Few lenders have come onto the market with CAT-standard mortgages, despite the Government heralding them as a fair and clear alternative.
Only Coventry, Direct Line, Yorkshire BS, Hinckley & Rugby and egg have launched CAT- standard mortgages, while Cheltenham & Gloucester has dropped the application fee on its flexible mortgage to comply. But nothing has as yet emerged from the UK’s largest lenders, Nationwide and Halifax.
Halifax said that it is planning to launch a qualifying product when it crosses over to daily interest calculation in June. But Celia Rowland, spokeswoman at the Halifax, said that it is not expecting the product to transform the market.
“We see the CAT-standard mortgage as a benchmark. They will not offer the cheapest rates and the market will always be led on rate, especially with good deals available that contain some CAT features, for example no redemption or arrangement fees or compulsory insurances,” she said.
Steve Blore, media relations manager at Nationwide, said that it was not racing to launch.
He said: “We are looking at the possibility of a CAT-marked product but have no plans for now. We are assessing whether it is actually what customers want. There are a lot of attractive mortgages on the market that are not CAT standard.”
Specialist lenders are not rushing to launch CAT- marked products either. Ian Giles, director of marketing at First Active, said it has been in talks with brokers to try and ascertain whether there is any real demand for this type of product.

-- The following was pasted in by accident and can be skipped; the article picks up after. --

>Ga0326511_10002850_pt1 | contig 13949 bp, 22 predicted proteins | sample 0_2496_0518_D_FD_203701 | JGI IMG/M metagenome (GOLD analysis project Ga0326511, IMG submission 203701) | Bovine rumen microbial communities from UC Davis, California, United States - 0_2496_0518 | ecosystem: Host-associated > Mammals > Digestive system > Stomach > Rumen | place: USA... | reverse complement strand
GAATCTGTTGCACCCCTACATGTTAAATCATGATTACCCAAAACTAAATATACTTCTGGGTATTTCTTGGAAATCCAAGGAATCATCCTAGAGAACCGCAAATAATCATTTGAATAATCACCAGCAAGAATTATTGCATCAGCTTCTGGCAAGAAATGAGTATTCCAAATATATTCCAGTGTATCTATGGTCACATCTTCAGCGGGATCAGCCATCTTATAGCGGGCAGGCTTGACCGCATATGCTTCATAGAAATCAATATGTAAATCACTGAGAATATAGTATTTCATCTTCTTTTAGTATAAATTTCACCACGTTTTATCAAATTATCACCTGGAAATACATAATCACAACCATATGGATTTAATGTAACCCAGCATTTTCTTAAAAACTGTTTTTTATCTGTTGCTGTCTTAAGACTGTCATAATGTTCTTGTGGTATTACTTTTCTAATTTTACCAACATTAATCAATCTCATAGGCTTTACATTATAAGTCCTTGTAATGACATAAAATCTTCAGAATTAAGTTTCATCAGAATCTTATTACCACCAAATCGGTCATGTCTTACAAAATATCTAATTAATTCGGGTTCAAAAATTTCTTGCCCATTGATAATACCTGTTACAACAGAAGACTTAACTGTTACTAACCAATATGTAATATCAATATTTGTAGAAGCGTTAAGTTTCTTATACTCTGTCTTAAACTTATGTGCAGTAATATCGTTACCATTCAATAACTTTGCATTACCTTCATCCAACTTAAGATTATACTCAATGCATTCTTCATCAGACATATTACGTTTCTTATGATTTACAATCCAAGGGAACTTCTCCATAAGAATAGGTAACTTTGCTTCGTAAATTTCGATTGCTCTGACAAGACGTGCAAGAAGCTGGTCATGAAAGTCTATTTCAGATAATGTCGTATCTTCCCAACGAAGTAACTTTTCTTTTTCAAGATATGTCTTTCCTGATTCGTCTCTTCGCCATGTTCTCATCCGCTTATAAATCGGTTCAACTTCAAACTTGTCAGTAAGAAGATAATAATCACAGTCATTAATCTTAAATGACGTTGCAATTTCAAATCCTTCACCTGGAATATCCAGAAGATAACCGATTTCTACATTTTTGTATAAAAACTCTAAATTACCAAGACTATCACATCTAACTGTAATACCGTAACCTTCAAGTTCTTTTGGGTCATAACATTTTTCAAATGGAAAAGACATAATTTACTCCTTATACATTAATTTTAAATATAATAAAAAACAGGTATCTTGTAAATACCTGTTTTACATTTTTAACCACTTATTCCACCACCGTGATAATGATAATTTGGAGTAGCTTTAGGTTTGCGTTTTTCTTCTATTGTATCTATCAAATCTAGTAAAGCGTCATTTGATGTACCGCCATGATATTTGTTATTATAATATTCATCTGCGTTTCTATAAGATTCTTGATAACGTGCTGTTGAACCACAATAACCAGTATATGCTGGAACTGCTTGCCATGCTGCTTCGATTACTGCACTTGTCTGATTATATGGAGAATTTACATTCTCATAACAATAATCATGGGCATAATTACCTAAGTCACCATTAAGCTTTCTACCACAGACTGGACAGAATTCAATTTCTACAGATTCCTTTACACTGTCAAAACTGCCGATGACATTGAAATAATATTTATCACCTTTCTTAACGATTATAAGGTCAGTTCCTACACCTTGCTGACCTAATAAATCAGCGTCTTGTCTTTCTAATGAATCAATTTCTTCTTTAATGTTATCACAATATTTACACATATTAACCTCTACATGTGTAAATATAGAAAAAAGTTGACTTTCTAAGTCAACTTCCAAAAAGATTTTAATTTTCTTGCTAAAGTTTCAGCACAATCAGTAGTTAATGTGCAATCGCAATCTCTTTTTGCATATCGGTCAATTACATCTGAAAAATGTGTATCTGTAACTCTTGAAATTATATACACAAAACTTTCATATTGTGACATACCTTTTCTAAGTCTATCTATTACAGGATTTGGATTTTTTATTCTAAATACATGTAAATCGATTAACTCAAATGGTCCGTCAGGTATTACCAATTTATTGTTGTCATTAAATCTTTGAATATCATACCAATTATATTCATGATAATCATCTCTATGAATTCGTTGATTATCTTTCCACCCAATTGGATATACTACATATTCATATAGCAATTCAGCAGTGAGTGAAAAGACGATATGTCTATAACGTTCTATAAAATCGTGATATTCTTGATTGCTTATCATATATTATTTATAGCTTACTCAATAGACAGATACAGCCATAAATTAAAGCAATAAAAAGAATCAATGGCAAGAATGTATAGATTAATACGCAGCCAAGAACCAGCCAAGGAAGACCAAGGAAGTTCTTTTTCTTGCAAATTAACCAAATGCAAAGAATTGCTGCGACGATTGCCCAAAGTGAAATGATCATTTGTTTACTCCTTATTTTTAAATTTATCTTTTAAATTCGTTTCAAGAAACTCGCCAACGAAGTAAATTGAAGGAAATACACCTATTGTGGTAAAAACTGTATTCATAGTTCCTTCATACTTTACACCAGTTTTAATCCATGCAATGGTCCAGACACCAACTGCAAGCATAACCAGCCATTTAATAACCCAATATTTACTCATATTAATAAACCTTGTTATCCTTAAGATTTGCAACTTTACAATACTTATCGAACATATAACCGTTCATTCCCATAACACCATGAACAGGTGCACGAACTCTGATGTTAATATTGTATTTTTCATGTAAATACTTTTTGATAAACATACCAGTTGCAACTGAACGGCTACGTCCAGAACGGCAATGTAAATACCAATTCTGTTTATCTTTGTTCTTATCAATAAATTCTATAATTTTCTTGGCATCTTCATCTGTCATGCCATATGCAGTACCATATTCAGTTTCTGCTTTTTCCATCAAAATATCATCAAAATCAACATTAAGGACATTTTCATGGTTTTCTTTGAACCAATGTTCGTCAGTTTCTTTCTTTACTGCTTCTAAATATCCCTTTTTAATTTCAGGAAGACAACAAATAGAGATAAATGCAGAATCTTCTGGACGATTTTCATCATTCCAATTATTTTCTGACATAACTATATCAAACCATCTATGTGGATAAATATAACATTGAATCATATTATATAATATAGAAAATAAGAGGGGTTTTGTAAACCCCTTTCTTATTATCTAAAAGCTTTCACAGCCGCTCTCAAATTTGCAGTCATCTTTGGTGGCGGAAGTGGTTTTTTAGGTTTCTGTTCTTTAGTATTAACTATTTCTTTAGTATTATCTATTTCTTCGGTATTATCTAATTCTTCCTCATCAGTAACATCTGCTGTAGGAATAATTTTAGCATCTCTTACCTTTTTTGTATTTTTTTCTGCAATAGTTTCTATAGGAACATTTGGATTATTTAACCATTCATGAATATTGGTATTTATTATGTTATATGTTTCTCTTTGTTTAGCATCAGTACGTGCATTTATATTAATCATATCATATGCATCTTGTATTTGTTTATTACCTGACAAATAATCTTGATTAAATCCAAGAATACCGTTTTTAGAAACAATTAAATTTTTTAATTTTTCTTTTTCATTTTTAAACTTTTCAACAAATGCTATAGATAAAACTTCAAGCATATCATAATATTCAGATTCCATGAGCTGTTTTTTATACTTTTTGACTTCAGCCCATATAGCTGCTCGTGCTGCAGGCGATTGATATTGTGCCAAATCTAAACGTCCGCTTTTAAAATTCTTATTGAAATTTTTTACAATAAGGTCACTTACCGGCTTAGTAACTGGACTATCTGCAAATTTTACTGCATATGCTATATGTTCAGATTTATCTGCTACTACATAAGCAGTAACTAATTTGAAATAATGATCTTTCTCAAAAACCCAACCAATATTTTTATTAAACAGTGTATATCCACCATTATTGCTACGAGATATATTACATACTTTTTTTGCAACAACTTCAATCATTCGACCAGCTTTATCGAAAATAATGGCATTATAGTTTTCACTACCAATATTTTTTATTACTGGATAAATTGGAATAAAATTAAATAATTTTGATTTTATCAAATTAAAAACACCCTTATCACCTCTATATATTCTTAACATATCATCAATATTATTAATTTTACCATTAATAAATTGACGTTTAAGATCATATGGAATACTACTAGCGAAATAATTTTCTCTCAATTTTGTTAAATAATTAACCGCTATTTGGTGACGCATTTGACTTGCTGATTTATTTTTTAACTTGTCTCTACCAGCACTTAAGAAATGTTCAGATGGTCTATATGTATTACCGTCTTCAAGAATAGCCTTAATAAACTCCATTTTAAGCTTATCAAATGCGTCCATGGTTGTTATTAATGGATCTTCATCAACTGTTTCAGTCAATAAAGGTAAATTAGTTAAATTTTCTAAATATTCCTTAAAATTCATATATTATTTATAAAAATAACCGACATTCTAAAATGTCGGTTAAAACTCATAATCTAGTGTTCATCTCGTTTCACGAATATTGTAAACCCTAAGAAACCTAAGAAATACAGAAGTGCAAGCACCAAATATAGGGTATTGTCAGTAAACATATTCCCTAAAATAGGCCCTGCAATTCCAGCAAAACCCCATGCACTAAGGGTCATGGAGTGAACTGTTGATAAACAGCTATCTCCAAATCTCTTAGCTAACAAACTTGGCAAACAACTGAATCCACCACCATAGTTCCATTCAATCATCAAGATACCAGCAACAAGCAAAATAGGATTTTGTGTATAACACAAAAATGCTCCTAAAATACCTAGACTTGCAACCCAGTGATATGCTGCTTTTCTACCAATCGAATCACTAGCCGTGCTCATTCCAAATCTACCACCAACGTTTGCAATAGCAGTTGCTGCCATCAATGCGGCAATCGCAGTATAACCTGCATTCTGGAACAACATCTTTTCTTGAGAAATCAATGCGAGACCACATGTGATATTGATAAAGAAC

He said: “We have concluded that there is not much rationale for a launch as we think our product is more superior than a CAT-standard product – the only place it does not meet the requirements is on the minimum loan size. Our minimum loan size is £25,000 and if it fell any lower, in administration terms it would become non-profitable.”
Ray Boulger, senior technical manager at John Charcol, said that a lender’s attitude to launching CAT-standard mortgages will ultimately depend on where its business comes from.
He said: “Lenders that source business direct will have a different agenda to lenders that do business through intermediaries as they need to offer competitive mortgages otherwise the intermediary will not recommend it.”
He also questioned the value of some of the products that have already come onto the market. For example, Yorkshire BS has launched a CAT-marked mortgage which sits in a range of flexible products that all offer better value.
“One product is fixed at 5.99% for a year, one has 3% discount for four months, another has two months’ free interest while the final one offers free fees on all remortgages. The only benefit on the CAT standard is that it is available for loans below £10,000,” he said.